MASTERPIECE CLASSIC: DOWNTON ABBEY. 9 p.m. Sunday, Channel 12.
THE WINTER TV season kicks into high gear Sunday as NBC, Fox and Showtime all premiere new shows, some of them more than watchable.
So why am I recommending you at least set a DVR for PBS that night?
Because "Masterpiece Classic" is marking its 40th anniversary with the premiere of the four-part miniseries "Downton Abbey," a made-to-order classic from "Gosford Park" writer Julian Fellowes that's likely to hit the sweet spot for anyone who loved "Upstairs, Downstairs," "Cranford" or any production of "Pride and Prejudice."
Set in England and spanning the period between the sinking of the Titanic in 1912 and the beginning of World War I - a second installment, already in the works, will presumably deal with the war - "Downton Abbey" stars Hugh Bonneville ("Notting Hill") as the Earl of Grantham, a decent man trying to do right by the people who depend on his large estate for their livings and his own three daughters, who, like the Bennett girls in "Pride and Prejudice," stand to be left out in the cold when he dies, the estate being entailed to a distant cousin. Elizabeth McGovern plays his American wife, an heiress whose money has been tied to the estate as a condition of the marriage, and Maggie Smith his mother, who's determined to break the entail.
Downstairs, there's intrigue, too, with a secretive but sympathetic valet (Brendan Coyle), a Machiavellian footman (Rob James-Collier) and a ladies' maid (Siobhan Finneran) who drips poison.
It's quibbling to say that it feels at times as if "Downton Abbey" had been custom-designed for those of us for whom period romance is mother's milk, studded as it is with plucky heroines, accidental heirs and scheming dowagers, with just enough history thrown in to make the melodrama seem highbrow. It's not, really, though. It's simply delicious fun
Found in translation
Some fun is also happening on Showtime on Sunday, and, no, I'm not talking about the return of "Californication."
At 9:30 p.m., Bala Cynwyd's David Crane ("Friends") and Jeffrey Klarik ("Mad About You") unveil "Episodes," their first joint TV project since making "The Class" for CBS a few seasons back - an experience Klarik later described as making him feel like "a puppy in a dryer" - and wouldn't you know it, it's about a husband-and-wife writing team (Stephen Mangan and Tamsin Greig) who see their beloved series put through the wringer by clueless network suits.
That the writers are British and are being asked to adapt their cerebral U.K. hit for an American audience proves topical, given that "Episodes," which was also made for the BBC, will be followed at 10 by the Showtime premiere of "Shameless," a U.S. adaptation of a British show about a surprisingly functional dysfunctional family, led, or at least (mostly) begotten by, a falling-down drunk.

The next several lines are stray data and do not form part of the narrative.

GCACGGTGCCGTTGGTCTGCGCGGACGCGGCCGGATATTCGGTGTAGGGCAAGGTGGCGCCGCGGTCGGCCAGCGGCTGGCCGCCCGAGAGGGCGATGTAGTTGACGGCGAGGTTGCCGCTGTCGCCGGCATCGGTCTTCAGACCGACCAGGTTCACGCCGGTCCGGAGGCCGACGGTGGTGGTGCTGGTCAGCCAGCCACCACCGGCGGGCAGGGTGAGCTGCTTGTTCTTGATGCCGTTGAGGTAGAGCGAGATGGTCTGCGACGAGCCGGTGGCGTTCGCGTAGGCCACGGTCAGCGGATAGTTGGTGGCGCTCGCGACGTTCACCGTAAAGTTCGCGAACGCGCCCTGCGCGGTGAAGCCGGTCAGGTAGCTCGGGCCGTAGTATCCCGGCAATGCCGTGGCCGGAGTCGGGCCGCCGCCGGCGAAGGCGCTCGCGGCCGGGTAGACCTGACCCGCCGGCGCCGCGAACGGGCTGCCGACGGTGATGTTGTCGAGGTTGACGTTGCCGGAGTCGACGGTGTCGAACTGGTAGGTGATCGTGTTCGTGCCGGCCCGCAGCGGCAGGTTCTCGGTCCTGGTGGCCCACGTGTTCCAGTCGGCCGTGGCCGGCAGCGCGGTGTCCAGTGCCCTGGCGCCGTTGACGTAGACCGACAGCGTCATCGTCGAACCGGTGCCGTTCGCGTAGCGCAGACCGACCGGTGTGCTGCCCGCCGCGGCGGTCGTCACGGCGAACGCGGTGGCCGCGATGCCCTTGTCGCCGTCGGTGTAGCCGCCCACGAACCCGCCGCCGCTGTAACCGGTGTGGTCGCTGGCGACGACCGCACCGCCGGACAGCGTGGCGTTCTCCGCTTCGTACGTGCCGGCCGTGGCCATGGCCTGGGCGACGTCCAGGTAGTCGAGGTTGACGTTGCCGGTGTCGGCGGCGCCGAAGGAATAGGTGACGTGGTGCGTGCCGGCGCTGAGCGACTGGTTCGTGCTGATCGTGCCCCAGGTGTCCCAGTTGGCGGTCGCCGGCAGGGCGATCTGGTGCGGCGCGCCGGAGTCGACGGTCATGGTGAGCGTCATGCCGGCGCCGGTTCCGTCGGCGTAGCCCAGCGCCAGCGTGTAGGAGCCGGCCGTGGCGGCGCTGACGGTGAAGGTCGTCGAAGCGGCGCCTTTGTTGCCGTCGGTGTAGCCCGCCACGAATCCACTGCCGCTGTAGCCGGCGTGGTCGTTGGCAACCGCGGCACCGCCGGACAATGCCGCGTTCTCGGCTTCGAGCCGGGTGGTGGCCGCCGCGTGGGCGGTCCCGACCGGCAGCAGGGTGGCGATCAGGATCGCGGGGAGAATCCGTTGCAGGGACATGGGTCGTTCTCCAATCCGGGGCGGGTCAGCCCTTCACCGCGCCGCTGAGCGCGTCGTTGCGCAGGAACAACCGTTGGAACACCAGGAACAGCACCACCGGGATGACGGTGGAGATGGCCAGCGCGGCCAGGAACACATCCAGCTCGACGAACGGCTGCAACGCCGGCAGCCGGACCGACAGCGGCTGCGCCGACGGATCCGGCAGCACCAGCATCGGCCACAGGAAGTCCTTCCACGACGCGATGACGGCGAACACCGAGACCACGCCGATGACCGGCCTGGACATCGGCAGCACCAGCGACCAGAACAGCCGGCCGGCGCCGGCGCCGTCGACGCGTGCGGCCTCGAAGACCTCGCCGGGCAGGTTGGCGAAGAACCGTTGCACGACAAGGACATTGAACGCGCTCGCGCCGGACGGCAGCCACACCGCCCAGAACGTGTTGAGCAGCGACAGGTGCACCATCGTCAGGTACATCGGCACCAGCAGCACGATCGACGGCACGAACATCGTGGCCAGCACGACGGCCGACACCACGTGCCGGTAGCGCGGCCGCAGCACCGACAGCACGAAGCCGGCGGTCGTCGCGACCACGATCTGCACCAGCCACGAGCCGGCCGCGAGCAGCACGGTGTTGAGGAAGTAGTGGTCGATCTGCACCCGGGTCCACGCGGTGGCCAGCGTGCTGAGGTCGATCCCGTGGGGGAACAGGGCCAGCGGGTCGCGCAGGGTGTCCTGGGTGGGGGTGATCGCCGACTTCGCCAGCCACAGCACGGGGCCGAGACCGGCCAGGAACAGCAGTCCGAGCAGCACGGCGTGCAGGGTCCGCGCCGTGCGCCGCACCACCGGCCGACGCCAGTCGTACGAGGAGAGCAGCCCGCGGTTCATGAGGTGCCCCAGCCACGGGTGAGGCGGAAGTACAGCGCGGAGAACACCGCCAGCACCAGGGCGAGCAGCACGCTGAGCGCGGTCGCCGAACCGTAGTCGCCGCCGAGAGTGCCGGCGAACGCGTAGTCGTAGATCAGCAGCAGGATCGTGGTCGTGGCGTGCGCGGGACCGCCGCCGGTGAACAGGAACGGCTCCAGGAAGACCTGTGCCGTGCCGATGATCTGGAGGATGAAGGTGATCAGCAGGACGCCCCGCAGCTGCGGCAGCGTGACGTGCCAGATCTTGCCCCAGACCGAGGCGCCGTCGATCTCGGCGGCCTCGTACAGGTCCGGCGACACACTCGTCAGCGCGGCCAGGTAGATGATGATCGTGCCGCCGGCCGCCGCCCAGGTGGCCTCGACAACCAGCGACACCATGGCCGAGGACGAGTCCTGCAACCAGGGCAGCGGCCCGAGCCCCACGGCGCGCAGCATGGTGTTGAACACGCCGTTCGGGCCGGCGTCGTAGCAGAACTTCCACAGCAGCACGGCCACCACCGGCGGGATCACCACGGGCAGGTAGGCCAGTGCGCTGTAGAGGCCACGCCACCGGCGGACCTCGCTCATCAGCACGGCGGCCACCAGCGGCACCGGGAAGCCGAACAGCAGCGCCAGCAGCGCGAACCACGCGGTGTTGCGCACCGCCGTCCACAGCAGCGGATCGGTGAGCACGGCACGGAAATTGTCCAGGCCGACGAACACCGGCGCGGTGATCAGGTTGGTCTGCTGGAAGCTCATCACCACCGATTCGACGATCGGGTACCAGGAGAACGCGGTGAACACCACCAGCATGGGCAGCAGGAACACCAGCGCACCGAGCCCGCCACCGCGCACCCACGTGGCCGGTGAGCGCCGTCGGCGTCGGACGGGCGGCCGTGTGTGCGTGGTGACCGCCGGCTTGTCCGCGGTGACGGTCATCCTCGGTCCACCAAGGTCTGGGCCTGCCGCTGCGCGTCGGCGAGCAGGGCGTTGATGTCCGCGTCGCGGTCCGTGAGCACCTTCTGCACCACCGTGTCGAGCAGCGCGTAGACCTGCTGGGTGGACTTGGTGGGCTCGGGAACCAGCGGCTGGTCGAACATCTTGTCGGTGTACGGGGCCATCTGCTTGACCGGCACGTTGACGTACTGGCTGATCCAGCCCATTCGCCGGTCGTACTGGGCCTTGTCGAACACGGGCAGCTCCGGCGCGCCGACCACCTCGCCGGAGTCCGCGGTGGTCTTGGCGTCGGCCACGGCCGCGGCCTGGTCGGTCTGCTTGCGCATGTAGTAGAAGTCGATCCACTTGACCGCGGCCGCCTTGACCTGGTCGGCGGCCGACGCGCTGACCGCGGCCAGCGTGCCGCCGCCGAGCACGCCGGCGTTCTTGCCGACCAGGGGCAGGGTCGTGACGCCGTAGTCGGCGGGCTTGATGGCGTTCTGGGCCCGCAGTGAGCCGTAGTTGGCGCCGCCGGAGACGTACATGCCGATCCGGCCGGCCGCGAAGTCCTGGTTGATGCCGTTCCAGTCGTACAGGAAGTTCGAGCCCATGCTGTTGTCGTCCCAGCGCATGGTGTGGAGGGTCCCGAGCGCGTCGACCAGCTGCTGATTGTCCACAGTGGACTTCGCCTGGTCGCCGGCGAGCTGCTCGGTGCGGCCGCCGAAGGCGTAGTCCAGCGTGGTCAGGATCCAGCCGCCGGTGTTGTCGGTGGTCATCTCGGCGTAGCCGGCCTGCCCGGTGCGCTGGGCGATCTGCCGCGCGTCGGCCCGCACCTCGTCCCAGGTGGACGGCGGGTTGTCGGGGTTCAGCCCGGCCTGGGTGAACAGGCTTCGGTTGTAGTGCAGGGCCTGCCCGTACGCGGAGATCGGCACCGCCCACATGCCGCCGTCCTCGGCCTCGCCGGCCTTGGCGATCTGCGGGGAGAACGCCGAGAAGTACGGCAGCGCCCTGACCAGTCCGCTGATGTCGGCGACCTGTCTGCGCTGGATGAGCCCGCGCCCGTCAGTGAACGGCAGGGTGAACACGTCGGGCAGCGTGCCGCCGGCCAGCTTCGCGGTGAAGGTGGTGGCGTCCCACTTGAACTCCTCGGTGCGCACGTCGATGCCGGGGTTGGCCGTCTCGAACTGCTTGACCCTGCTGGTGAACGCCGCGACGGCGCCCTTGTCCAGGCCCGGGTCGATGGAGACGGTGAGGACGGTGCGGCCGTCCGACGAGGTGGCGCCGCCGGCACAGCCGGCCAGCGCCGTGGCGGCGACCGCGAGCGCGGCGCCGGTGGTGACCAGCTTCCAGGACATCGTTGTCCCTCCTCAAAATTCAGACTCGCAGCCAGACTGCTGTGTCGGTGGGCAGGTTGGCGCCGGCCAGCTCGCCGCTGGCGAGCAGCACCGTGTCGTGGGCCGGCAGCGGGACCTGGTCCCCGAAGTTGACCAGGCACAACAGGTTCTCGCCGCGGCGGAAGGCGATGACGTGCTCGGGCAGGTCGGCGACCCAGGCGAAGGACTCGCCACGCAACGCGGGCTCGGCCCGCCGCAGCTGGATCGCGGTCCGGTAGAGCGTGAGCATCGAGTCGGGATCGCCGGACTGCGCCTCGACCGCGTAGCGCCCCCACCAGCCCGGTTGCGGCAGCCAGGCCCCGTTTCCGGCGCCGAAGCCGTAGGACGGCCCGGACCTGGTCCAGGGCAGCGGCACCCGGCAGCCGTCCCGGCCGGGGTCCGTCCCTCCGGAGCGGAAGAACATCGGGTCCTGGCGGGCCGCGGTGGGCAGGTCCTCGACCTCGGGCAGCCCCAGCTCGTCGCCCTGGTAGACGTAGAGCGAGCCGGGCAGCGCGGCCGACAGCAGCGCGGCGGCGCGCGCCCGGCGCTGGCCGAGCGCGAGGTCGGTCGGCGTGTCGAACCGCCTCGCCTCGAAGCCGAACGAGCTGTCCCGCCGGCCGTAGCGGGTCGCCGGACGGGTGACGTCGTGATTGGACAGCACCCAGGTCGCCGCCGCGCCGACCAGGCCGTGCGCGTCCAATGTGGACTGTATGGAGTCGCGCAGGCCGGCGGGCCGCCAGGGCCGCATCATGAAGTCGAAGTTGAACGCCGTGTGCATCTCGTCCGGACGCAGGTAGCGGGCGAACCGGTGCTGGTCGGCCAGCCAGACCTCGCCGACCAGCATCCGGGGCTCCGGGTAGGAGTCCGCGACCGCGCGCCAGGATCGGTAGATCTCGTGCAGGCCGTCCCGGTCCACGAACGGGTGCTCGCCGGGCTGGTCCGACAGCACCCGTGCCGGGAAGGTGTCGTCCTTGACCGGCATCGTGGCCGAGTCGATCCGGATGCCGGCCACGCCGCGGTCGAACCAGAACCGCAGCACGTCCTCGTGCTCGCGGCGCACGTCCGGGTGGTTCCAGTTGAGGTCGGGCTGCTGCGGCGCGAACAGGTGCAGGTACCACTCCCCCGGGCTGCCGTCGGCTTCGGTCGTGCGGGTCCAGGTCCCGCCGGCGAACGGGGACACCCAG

I've only seen one episode of the British original, which seems capable of inducing horrified hilarity in a population that actually pays license fees to own TV sets and might well do the same for people who pay for Showtime in hopes of seeing things CBS could never get away with.
In Showtime's seemingly unwatered-down version, William H. Macy plays the drunken dad, Frank Gallagher, convincingly enough that you can almost smell the alcohol (along with less-pleasant scents) seeping from every pore. (Other highlights include Joan Cusack as an agoraphobic homemaker whose life's about to change and Emmy Rossum as Fiona, the oldest of Frank's daughters.) But if the fictional network execs portrayed in "Episodes" had been casting "Shameless," Macy, one of the best actors working today, might have lost the part to Matt LeBlanc.
Strange as it sounds, they might have done worse.
Because while "Episodes" mines Hollywood absurdities for dependable laughs, it's LeBlanc, playing himself, or more accurately, a character who shares his name and résumé, who elevates the seven-episode first season above simple parody as the actor forced down the writers' throats. He might even be the most interesting character in the show.
Can't say I saw that coming. But if Crane, who co-created "Friends," feels any lingering guilt for saddling LeBlanc with a one-note character (and, OK, many, many millions of dollars), I'd say this looks like amends.
As for "Shameless," whose creator, Paul Abbott, is behind some of the best TV to come out of Britain in the past 15 years - "State of Play," "Reckless" and "Touching Evil," to name a few - well, it plays like the bastard child of NBC's "Parenthood" and FX's "It's Always Sunny in Philadelphia." And it tends to favor the FX side of the family.
If your first encounter with the Gallaghers doesn't drive you screaming into the streets, prepare to fall in love.
'The Cape,' 'Bob's Burgers'
NBC tiptoes back into the world of superheroes Sunday with a two-hour premiere of "The Cape" (9 p.m., Channel 10), which stars David Lyons as a cop trying to clear his name while reinventing himself as his son's favorite superhero.
Set in a comic-book city where police work's been privatized and it's the arch-villain (James Frain of "The Tudors"), not the hero, who's the rich guy with the secret identity, it's lighter than "Heroes," but also less coherent. Still, fans of Summer Glau (you know who you are) probably won't be able to resist.
I've yet to make it past the first couple of minutes of "Bob's Burgers" (8:30 p.m. Sunday, Channel 29), Fox's latest foray into animation. Maybe it's just that it's set in a restaurant, but when the first two jokes turned out to involve farting and crotch itch, I lost my appetite for more.
As always, your mileage may vary. Let me know if I should give it another shot.
Ellen Gray (email@example.com) is attending the Television Critics Association's winter meetings in Pasadena, Calif. For updates, see go.philly.com/ellengray, follow @elgray on Twitter or join her weekly chat with Inquirer TV critic Jonathan Storm at 11 a.m. today: www.philly.com/tvchat.